Yes, Jesus looked forward to His great passion, not as to a sacrifice that He was forced to offer, not as to an experience that He might refuse to endure, not as to a payment that He was unwilling to make, but as to the rescue mission that He “must” undertake and complete in order to satisfy God’s justice as our Substitute, in order to propitiate Him, that is, to render Him a payment of sufficient value as to change the way in which He regards those who were His enemies but were “reconciled to God” (Romans 5:10), released from the guilt of their sins declared to be righteous, for Christ’s sake. Christ never shrank back from the task of being the world’s Redeemer but “steadfastly set His face to go to Jerusalem” (Luke 9:51) as the place where His ultimate sacrifice would be made. And the necessity of the cross was ever before Him, the death of a criminal, “made…to be sin for us, that we might be made the righteousness of God in Him” (II Corinthians 5:21), capital punishment for a transgressor “numbered with the transgressors” (Isaiah 53) to serve as their Substitute and to receive and suffer “the wages of sin” (Romans 6:23) in their place. For He told Nicodemus: “As Moses lifted up the serpent in the wilderness, even so must the Son of Man be lifted up; that whosoever believeth in Him should not perish but have eternal life” (John 3:15).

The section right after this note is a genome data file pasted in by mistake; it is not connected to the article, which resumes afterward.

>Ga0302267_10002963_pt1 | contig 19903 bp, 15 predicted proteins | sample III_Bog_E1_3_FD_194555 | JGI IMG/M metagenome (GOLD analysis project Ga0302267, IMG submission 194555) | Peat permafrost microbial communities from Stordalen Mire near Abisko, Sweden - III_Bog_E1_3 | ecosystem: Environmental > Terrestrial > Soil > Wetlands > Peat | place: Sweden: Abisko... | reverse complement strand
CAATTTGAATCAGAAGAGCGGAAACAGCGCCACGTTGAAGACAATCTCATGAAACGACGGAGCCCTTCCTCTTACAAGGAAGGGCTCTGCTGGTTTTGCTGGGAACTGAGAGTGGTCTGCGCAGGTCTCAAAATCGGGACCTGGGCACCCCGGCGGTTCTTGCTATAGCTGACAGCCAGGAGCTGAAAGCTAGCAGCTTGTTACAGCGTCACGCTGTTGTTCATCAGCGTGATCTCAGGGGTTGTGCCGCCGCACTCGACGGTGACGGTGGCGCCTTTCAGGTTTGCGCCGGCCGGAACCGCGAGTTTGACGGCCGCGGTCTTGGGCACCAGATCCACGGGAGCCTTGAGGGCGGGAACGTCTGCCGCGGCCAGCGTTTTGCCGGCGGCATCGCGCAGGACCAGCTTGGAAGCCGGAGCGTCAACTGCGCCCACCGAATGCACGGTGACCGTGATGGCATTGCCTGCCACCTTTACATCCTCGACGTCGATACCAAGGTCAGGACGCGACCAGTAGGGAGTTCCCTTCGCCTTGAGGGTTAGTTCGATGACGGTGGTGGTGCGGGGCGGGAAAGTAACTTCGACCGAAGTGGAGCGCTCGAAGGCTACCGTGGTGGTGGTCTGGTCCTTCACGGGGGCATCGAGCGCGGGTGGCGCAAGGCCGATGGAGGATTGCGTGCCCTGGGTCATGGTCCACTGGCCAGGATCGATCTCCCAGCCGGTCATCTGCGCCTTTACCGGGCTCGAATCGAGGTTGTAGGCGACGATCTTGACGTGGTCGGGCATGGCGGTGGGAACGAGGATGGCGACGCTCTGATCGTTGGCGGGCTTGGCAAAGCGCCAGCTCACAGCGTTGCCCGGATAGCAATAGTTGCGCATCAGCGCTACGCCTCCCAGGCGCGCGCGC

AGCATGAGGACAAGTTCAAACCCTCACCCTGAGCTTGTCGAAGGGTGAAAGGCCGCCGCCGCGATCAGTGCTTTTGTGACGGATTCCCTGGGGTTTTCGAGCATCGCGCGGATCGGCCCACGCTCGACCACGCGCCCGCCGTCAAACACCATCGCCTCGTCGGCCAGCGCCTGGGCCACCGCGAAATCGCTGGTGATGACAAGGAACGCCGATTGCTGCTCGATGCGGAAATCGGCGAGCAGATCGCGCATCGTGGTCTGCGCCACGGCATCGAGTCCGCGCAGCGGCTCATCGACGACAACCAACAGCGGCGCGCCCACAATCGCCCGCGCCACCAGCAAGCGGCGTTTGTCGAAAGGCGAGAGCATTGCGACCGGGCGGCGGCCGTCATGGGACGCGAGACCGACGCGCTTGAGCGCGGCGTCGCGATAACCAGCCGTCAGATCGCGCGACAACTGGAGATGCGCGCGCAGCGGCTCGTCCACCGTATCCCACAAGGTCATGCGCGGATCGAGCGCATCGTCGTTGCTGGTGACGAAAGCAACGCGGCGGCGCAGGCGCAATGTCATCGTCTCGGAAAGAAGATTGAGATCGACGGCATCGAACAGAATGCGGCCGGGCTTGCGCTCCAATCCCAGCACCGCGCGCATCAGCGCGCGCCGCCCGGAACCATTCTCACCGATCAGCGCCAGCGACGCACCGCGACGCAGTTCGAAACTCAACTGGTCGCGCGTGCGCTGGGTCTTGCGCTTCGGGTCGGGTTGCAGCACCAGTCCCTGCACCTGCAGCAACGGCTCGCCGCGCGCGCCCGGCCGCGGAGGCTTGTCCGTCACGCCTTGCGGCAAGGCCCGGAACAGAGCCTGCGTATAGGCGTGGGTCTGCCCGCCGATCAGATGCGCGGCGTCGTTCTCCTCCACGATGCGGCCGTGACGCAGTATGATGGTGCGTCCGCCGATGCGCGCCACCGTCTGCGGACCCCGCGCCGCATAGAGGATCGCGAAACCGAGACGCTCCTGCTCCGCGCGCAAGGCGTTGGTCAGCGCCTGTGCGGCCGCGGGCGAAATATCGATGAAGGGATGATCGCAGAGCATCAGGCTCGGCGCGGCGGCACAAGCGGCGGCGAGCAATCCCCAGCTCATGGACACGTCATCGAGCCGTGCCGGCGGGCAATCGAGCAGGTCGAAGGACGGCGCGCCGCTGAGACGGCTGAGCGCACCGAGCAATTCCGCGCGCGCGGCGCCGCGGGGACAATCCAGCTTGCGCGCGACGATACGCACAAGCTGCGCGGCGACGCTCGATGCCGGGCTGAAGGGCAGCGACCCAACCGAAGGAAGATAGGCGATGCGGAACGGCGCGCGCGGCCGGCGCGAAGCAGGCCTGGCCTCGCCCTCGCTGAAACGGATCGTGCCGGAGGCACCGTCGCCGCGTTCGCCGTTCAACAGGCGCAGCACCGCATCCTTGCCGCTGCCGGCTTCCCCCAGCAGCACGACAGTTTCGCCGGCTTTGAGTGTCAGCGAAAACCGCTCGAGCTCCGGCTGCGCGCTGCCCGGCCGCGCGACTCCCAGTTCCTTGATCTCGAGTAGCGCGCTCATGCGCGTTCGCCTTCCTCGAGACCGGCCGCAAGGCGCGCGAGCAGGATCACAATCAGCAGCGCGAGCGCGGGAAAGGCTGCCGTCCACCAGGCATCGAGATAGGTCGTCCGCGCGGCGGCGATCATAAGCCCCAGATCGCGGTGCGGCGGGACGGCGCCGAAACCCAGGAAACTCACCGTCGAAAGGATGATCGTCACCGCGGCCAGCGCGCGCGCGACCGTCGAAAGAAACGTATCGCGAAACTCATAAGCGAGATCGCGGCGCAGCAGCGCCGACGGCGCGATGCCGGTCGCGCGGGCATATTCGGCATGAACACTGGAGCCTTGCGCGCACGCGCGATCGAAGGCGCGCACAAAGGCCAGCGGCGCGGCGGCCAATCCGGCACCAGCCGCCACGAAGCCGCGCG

Now as we, during this holy Lenten season, consider the cost of our redemption and of our reconciliation to God by the death of His Son, the cost to Him of “endur[ing] the cross, despising the shame” (Hebrews 12:2) — the cost for us made on our behalf by Him who loved us unto death — how our hearts should be overflowing with thanks to our dear Savior for accomplishing the humanly impossible on our behalf: Making poor, wretched, and completely undeserving sinners right with God (Romans 5:10a) by earning perfect righteousness in their stead and suffering God’s just wrath and punishment in their place. May we therefore in humble, grateful and childlike faith, cling in confidence to His perfect merits alone as the price of our redemption, and to our reconciliation with God which in eternity already He wrought “in Christ” for the entire “world” of sinners (II Corinthians 5:19) — including you and me, singing with the hymnwriter:

When I survey the wondrous cross
on which the Prince of Glory died,
my richest gain I count but loss
and pour contempt on all my pride

Forbid it, Lord, that I should boast
save in the cross of Christ, my God!
All the vain things that charm me most,
I sacrifice them to His blood

See, from His head, His hands, His feet,
sorrow and love come mingled down.
Did e’er such love and sorrow meet
or thorns compose so rich a crown?

Were the whole realm of nature mine,
that were a tribute far too small!
Love so amazing, so divine,
demands my soul, my life, my all!
(TLH 175)

D. T. M.